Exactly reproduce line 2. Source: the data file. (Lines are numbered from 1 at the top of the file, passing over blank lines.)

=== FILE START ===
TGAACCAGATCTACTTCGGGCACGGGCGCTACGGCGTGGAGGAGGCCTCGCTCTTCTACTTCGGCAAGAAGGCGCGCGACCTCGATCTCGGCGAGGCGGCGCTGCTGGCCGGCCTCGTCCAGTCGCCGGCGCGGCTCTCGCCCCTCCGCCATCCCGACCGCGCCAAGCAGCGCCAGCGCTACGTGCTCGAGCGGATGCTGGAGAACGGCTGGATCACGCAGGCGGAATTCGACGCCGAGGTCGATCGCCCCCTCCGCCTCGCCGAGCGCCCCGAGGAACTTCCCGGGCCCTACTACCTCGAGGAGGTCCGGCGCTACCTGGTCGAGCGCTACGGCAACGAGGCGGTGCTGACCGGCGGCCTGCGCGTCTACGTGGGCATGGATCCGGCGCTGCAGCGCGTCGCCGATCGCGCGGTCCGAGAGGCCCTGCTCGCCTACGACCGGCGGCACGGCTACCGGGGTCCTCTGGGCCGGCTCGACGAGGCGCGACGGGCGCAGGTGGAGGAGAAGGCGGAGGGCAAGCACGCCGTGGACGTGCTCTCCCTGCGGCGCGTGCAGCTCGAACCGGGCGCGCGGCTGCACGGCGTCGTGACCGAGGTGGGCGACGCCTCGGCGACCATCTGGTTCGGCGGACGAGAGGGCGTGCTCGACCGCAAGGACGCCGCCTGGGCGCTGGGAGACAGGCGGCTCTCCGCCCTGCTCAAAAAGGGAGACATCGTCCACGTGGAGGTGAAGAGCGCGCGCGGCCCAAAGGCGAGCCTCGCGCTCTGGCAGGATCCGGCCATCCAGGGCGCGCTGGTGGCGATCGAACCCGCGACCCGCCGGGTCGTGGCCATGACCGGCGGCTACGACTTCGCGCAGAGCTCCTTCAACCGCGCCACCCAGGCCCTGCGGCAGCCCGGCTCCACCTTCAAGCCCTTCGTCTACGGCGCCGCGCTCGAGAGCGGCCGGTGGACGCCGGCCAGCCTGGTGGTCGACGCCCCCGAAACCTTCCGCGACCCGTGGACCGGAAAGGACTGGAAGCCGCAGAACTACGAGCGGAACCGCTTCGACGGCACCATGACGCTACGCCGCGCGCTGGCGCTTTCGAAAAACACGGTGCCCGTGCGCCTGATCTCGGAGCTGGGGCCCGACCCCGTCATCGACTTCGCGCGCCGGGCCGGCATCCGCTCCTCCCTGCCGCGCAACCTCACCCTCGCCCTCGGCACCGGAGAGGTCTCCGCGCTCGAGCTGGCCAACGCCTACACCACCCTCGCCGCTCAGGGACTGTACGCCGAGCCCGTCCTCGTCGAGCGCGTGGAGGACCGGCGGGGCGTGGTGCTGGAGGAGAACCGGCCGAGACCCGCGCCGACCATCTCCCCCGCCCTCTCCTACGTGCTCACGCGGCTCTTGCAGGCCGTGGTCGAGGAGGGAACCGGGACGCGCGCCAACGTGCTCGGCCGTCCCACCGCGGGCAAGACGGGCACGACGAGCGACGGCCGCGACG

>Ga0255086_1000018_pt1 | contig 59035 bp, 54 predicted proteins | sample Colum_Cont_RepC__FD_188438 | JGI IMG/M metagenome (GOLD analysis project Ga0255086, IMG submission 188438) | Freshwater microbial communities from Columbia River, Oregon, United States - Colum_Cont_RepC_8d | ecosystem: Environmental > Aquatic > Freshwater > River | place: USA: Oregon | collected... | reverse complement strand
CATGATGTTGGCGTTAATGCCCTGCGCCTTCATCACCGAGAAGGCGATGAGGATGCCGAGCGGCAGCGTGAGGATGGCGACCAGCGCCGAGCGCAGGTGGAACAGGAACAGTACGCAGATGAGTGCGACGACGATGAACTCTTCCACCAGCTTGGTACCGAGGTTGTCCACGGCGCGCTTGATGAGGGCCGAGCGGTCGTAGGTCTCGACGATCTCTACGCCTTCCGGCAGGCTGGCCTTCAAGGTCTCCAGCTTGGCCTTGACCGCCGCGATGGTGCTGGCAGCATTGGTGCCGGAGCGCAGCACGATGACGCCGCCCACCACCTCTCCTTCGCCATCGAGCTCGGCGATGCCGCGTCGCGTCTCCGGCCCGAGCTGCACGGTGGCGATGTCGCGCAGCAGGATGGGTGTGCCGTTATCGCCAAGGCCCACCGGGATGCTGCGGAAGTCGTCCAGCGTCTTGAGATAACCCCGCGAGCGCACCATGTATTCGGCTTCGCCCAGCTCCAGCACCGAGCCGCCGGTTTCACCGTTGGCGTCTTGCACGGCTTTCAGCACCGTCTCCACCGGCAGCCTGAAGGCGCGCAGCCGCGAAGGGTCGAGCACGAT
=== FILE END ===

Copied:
>Ga0255086_1000018_pt1 | contig 59035 bp, 54 predicted proteins | sample Colum_Cont_RepC__FD_188438 | JGI IMG/M metagenome (GOLD analysis project Ga0255086, IMG submission 188438) | Freshwater microbial communities from Columbia River, Oregon, United States - Colum_Cont_RepC_8d | ecosystem: Environmental > Aquatic > Freshwater > River | place: USA: Oregon | collected... | reverse complement strand